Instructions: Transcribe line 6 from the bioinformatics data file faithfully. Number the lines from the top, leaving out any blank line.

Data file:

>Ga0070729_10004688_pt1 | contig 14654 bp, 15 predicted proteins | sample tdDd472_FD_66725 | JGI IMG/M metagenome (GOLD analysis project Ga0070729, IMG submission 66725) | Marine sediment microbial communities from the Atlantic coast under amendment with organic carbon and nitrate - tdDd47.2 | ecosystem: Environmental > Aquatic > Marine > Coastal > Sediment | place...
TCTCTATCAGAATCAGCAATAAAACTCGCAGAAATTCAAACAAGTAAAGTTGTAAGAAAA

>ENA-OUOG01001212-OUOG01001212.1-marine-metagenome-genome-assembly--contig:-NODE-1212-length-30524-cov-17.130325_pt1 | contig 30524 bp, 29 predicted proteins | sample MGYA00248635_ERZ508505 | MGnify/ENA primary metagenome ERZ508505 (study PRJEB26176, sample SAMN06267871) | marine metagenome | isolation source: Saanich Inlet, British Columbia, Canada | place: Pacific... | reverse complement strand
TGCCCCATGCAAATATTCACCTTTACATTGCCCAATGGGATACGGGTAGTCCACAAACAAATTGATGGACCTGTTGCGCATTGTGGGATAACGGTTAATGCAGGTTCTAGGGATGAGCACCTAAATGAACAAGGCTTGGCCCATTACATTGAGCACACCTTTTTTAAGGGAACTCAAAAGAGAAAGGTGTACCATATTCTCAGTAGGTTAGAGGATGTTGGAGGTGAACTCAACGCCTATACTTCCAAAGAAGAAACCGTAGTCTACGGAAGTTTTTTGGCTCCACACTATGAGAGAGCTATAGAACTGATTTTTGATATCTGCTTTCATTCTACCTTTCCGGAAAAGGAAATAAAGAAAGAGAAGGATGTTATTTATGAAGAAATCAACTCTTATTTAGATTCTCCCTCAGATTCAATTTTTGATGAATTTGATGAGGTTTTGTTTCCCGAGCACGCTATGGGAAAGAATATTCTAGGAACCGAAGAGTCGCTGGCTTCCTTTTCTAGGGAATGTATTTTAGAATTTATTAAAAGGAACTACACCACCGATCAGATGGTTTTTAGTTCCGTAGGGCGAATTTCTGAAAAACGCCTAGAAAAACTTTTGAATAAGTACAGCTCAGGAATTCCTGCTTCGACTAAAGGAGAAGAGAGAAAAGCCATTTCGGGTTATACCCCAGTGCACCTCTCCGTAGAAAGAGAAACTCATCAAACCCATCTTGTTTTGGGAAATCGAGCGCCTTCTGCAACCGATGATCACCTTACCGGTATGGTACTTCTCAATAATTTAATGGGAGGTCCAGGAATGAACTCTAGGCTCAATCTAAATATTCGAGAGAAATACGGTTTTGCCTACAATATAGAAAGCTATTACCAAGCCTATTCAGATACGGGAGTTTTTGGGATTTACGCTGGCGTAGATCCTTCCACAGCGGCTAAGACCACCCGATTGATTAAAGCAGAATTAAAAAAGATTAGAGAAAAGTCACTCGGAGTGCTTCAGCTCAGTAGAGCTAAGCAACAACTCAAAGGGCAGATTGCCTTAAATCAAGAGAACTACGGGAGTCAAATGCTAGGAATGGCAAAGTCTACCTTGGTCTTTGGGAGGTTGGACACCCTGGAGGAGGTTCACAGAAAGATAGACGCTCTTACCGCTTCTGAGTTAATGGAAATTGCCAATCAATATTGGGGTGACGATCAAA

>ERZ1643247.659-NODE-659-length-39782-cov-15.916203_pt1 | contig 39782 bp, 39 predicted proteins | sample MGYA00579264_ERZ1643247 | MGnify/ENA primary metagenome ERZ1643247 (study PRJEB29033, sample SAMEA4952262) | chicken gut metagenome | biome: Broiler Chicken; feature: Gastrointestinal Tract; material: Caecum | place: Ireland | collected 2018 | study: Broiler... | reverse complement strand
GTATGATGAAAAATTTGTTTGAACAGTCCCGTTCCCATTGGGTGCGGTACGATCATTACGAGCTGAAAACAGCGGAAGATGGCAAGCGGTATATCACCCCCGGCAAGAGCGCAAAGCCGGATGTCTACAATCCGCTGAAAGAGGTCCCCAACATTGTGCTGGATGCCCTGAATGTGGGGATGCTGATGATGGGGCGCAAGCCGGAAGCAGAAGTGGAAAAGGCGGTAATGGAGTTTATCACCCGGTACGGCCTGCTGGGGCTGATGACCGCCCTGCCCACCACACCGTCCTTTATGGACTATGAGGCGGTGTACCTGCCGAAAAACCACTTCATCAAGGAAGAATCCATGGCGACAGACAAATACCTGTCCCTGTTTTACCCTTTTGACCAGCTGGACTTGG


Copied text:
GTATGATGAAAAATTTGTTTGAACAGTCCCGTTCCCATTGGGTGCGGTACGATCATTACGAGCTGAAAACAGCGGAAGATGGCAAGCGGTATATCACCCCCGGCAAGAGCGCAAAGCCGGATGTCTACAATCCGCTGAAAGAGGTCCCCAACATTGTGCTGGATGCCCTGAATGTGGGGATGCTGATGATGGGGCGCAAGCCGGAAGCAGAAGTGGAAAAGGCGGTAATGGAGTTTATCACCCGGTACGGCCTGCTGGGGCTGATGACCGCCCTGCCCACCACACCGTCCTTTATGGACTATGAGGCGGTGTACCTGCCGAAAAACCACTTCATCAAGGAAGAATCCATGGCGACAGACAAATACCTGTCCCTGTTTTACCCTTTTGACCAGCTGGACTTGG